Posted on Friday, July 13, 2018 by Kristan Rokkjær
Water balance and categorising water loss
A major challenge facing water utilities today is not having enough information about what’s going on in the distribution network. But there don’t have to be any secrets. At Kamstrup, we believe that a completely transparent distribution network and updated underground situational data are key to addressing this challenge. We want to share our vision and insight with you. Therefore, in this series, we move closer to the future in terms of Smart Districts (district metered areas) and inform you of solutions for minimising loss and optimising operations and – especially – product quality. In this second part of the blog series, we have a closer look at how a Smart District has a positive effect on your water balance and water loss categorisation.
Smart Districts and automated water balances
Sectioning the supply of drinking water into Smart Districts provides a basic opportunity to localise water loss in the supply grid. Getting continuous information on the water balance for each Smart District – by comparing measurements from a (district) meter placed on the supply branch to the consumption measured by the household meters within the district – provides an overview of the total water-loss in the supply grid as well as insight into how the water loss is distributed across the various districts. If you combine sectioning your distribution network into districts with smart, remotely-read meters you increase the value of those districts significantly. Frequent readings of household and district meters, which are possible when smart meters are used, makes it possible to generate water balances much more often than previously.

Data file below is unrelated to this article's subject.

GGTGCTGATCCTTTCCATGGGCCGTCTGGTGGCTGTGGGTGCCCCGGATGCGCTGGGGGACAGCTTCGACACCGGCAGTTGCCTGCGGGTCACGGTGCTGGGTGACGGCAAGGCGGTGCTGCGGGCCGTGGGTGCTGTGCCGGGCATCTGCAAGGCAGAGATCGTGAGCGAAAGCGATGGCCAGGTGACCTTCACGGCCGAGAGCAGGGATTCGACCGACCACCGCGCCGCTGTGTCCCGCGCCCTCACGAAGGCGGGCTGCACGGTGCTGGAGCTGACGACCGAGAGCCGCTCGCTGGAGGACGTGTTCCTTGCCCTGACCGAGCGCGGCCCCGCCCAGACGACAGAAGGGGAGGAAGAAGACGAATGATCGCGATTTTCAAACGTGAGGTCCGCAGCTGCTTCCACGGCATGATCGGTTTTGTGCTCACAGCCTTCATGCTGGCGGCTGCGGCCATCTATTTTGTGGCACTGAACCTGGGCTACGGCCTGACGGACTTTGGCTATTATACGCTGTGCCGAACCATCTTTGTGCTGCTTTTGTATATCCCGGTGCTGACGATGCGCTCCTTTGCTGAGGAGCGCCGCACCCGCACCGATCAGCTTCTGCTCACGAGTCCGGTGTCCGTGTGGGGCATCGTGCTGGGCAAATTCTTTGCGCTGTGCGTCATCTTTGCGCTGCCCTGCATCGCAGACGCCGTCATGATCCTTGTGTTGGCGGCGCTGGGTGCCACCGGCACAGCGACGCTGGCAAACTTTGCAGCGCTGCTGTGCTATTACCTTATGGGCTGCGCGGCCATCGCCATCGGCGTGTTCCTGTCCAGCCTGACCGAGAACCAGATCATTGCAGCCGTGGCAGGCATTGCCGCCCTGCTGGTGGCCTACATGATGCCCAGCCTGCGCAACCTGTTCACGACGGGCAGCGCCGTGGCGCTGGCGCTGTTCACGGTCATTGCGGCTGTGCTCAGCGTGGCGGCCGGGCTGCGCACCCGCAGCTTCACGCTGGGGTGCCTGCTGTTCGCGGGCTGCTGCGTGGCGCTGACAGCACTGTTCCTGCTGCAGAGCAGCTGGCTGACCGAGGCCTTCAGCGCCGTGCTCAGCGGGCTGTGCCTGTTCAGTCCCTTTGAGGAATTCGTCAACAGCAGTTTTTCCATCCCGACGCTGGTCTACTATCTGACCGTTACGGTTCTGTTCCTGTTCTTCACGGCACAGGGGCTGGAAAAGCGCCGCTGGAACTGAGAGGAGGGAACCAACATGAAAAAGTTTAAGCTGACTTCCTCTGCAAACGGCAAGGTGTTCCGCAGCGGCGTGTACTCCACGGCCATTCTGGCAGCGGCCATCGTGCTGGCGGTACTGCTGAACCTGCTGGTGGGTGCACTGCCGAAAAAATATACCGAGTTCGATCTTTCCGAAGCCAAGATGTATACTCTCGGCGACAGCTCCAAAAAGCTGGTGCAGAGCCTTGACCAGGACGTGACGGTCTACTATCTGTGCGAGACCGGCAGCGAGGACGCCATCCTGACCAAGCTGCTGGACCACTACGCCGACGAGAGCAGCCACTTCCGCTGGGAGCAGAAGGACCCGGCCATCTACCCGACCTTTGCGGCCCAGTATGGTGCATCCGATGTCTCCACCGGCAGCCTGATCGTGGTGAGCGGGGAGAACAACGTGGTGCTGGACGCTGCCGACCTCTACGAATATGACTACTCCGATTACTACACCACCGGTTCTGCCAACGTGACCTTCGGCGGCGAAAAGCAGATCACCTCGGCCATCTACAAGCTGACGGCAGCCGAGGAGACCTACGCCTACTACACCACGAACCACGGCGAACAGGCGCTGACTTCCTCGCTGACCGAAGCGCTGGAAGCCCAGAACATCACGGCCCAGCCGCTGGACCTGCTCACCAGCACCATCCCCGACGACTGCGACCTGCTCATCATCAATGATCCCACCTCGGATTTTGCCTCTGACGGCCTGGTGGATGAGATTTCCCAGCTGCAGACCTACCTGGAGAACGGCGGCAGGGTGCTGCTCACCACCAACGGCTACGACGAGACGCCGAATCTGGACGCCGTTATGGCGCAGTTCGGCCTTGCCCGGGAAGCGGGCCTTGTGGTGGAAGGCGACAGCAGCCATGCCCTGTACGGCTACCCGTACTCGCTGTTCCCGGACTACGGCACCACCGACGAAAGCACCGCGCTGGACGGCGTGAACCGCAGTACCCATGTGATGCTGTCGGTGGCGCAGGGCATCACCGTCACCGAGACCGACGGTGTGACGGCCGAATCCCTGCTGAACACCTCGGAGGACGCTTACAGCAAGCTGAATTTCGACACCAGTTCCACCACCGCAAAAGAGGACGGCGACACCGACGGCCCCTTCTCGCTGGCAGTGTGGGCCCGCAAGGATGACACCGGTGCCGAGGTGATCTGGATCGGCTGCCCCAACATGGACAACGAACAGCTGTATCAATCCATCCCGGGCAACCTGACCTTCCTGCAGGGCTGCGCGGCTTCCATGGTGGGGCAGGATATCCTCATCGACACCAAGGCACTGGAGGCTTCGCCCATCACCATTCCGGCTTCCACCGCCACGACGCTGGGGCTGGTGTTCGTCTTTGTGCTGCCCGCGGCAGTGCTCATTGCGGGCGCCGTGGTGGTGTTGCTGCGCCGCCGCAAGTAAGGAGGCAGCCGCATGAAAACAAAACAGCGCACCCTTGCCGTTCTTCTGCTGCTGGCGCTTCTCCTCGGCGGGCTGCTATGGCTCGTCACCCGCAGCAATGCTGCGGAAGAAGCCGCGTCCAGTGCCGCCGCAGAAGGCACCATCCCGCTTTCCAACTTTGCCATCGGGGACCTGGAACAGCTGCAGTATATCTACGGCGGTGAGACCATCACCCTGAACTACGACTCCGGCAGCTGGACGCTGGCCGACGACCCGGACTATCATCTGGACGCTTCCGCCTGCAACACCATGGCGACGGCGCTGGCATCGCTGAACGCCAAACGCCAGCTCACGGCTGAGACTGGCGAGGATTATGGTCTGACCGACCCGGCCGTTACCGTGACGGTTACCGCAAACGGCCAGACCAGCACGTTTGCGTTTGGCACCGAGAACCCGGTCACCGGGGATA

Categorising loss in Smart Districts
In Smart Districts, an experienced utility manager can often determine the type of water loss by comparing it with various other parameters. Water loss in Smart Districts where the loss increases along with the overall consumption is often caused by unauthorised unmetered consumption like theft, constructions sites without meters installed or if the district is supplying more consumers than assumed. On the other hand, the water loss in a Smart District with no correlation between loss and consumption is mostly caused by leaks on distribution mains and service connections. In the first instance, efforts to find installations with insufficient or no meters is far more cost-effective than a large-scale leak-detection process using devices such as mobile noise loggers. This way, the Smart District also contributes to fighting water loss.
Night-time consumption and automated water balances
The traditional method of categorising water loss in networks divided into districts is to use the district meter’s lowest flow in a given time period at night as a benchmark for the district’s water loss. This method has certain inexpedient features, however, compared to automatically generated water balances which are possible when using Smart Districts. In districts with industrial consumers that use large volumes of water at irregular times, the measurement is tainted to such an extent that it cannot be used to provide an accurate picture of loss in the district.
Moreover, the idea that you can estimate the total water loss based on a nightly measurement presupposes that the water loss is the same both day and night. As Figure 2 shows, this is not necessarily the case. Depending on what kind of water loss you are dealing with, it can fluctuate greatly at night compared to during the day. Nor can the method be used to identify the type of water loss, which is possible using the automated water balances generated in a Smart District. Therefore, water loss calculations are far more reliable if carried out on an hourly basis, instead of within a brief period of time at night.